Electrical impulses to alter your mood via smartphone
Feeling low and lethargic? Worry not -- a new device can lift your mood at the touch of a button.
Washington: Feeling low and lethargic? Worry not -- a new device can lift your mood at the touch of a button.
Scientists have developed a headset that uses electrical impulses to alter your mood by using a smartphone. The device consists of a set of electrodes connected to a phone and produces a short-lived energising effect that feels a little like drinking a can of Red Bull, MIT Review reported.
Called Thync, it is set to go on sale later this year, and is one of several products hoping to make home brain stimulation popular.
A study by Thync, conducted on 82 volunteers in the Boston area, revealed that a 14-minute session using Thync's electrical waveforms resulted in significant stress reduction with 97 percent of the subjects stating the effects induced greater relaxation than the sham treatment.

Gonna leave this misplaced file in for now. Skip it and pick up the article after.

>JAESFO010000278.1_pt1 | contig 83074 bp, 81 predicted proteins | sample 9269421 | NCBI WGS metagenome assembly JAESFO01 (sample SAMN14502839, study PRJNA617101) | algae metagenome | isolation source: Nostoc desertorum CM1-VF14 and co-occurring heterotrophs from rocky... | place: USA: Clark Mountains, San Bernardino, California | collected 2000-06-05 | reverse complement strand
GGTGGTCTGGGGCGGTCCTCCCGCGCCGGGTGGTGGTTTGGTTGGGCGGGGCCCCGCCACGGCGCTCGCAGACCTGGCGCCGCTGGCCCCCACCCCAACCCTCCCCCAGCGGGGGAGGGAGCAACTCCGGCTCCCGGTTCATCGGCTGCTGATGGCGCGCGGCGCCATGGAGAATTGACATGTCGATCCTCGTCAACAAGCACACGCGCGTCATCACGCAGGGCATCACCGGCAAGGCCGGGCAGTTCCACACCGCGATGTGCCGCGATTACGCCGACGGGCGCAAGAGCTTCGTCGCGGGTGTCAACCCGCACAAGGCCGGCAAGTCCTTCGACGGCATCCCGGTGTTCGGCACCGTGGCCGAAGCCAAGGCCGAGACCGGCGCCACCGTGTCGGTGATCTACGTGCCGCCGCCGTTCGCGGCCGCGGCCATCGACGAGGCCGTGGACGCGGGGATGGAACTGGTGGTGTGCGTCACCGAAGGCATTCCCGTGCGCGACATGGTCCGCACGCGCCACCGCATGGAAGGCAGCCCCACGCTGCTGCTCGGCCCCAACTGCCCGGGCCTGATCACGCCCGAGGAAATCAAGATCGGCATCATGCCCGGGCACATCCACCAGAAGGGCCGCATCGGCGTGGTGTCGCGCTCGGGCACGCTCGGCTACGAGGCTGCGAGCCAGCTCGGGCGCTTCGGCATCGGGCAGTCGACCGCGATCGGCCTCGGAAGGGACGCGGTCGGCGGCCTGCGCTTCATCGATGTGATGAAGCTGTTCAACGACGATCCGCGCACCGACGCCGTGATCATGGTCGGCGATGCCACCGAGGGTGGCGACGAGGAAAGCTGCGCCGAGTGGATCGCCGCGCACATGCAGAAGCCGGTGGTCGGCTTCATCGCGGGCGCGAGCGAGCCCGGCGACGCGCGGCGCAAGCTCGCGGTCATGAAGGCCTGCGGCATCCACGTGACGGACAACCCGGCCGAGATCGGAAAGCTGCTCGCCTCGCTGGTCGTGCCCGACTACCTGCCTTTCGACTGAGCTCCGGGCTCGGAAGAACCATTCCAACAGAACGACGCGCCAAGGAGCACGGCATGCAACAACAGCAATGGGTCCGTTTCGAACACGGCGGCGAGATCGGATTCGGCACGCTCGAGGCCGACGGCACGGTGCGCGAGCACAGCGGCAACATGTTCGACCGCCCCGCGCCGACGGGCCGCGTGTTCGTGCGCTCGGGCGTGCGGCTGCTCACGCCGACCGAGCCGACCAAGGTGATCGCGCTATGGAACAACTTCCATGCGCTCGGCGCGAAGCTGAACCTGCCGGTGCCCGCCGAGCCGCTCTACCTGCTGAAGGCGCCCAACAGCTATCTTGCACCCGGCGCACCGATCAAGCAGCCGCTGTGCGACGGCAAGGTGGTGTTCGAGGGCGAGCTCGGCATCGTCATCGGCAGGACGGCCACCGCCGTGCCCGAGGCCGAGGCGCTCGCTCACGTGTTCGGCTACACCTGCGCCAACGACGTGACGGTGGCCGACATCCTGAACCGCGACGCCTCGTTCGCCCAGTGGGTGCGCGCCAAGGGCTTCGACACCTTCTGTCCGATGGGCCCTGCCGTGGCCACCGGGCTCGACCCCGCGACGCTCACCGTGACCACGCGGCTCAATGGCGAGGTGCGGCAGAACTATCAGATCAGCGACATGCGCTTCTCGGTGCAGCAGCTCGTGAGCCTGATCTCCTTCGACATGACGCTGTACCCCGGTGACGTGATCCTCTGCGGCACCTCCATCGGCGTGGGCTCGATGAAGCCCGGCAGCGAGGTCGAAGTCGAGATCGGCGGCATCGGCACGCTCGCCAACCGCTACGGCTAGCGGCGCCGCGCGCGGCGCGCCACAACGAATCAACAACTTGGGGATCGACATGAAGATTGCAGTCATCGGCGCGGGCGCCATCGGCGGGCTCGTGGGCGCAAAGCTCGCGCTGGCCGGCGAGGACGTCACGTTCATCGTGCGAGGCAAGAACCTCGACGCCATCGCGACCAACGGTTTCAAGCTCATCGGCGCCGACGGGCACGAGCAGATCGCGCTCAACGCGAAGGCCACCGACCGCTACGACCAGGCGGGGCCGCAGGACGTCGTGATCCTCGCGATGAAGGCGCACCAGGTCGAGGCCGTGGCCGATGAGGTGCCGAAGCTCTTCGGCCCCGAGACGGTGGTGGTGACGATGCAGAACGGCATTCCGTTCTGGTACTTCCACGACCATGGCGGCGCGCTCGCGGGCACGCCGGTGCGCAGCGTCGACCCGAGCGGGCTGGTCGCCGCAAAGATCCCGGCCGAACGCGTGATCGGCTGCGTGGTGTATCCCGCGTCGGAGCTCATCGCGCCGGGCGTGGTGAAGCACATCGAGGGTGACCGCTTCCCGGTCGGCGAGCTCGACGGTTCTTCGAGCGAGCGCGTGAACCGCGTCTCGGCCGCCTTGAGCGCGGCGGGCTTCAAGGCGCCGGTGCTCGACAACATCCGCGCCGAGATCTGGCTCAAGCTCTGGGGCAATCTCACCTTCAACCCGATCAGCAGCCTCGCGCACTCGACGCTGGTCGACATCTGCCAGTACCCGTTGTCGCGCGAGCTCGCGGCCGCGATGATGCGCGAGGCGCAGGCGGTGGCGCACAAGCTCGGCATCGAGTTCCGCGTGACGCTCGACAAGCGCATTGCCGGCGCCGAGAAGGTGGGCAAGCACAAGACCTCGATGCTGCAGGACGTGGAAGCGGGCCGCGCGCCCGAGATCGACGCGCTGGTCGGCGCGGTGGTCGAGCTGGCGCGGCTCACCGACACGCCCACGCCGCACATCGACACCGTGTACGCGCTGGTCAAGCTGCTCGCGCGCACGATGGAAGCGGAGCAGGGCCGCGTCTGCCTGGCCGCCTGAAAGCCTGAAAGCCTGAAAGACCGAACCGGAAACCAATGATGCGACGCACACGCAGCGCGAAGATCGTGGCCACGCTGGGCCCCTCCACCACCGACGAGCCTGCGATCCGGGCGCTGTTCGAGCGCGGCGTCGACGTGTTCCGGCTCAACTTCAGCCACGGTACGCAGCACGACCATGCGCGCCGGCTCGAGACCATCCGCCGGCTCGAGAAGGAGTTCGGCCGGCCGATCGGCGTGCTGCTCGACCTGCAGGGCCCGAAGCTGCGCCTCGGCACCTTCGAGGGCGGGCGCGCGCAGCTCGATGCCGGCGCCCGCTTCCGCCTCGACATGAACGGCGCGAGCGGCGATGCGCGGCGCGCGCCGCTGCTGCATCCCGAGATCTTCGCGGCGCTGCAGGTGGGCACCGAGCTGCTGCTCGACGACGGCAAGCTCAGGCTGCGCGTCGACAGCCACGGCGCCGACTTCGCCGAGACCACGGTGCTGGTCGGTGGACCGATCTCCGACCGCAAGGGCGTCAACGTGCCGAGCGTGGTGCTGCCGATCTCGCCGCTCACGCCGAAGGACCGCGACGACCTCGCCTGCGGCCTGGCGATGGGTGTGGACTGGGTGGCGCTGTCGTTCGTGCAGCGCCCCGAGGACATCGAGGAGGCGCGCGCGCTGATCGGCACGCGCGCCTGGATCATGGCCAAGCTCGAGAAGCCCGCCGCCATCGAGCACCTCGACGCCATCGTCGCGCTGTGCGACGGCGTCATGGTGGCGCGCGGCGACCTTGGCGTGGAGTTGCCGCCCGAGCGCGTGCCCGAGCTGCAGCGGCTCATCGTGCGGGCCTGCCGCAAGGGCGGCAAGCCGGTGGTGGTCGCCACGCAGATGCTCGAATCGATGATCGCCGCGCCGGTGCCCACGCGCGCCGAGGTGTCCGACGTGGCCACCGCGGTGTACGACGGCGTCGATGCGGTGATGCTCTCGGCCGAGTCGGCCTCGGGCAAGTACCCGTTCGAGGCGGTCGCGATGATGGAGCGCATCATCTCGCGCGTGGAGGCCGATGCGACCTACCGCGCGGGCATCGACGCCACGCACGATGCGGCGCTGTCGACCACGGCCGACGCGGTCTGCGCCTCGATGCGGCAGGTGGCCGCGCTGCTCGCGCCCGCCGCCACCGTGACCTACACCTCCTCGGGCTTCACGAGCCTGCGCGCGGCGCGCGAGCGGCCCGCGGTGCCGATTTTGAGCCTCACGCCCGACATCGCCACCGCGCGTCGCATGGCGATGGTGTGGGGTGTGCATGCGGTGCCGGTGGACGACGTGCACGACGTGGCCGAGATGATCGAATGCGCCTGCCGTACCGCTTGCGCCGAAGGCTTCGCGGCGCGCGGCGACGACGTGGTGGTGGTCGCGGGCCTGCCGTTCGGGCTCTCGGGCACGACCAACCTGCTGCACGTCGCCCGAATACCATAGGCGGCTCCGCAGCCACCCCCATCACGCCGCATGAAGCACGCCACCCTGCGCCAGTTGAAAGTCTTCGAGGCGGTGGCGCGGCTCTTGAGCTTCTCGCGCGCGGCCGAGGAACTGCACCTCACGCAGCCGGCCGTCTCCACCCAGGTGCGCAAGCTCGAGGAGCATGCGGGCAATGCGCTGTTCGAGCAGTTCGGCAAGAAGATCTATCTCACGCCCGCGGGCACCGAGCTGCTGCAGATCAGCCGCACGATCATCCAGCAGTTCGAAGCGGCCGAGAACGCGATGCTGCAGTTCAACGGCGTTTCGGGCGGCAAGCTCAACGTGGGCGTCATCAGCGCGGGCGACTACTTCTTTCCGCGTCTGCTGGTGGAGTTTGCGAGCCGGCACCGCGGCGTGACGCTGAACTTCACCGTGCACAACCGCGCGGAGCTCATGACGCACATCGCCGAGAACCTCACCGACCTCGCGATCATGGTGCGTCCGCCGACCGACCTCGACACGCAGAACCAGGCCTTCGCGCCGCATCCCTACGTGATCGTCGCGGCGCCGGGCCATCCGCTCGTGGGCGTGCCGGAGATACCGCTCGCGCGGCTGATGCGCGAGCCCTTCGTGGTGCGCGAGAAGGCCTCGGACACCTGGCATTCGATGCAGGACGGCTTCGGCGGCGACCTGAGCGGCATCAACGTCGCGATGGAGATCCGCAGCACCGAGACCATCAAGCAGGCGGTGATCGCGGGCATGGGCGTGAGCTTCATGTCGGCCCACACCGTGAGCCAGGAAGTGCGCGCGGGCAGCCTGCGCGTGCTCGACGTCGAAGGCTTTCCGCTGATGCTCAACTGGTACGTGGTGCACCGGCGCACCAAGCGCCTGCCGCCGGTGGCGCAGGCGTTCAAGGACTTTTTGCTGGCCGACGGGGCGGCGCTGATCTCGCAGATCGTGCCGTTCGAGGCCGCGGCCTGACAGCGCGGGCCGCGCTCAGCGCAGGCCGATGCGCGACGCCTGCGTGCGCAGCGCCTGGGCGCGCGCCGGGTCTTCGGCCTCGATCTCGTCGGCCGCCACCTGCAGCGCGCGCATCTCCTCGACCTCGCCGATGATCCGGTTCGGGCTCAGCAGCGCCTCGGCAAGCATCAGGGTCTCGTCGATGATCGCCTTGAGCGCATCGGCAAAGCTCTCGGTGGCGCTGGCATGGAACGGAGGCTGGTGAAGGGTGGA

"Our results show that electrical neuro-signalling can significantly reduce sympathetic nervous system activity in the face of stressful conditions," said Jamie Tyler of Thync.
The device works by using a type of transcranial direct current stimulation (TDCS) where a barely imperceptible electrical current is applied when a user presses a button on the smartphone.
The skin is mildly shocked behind the ear for an energising effect and on the temple and the back of the next for the relaxing effect.
"Acute effects last 30 minutes to one hour for most people. The secondary effects of stress relief and increased motivation can last for hours," Kim Tran of Thync was quoted as saying.
"Our goal is to have long-lasting positive effects such as better sleep, improved workouts and increased productivity, through daily use of the Vibes," Tran said.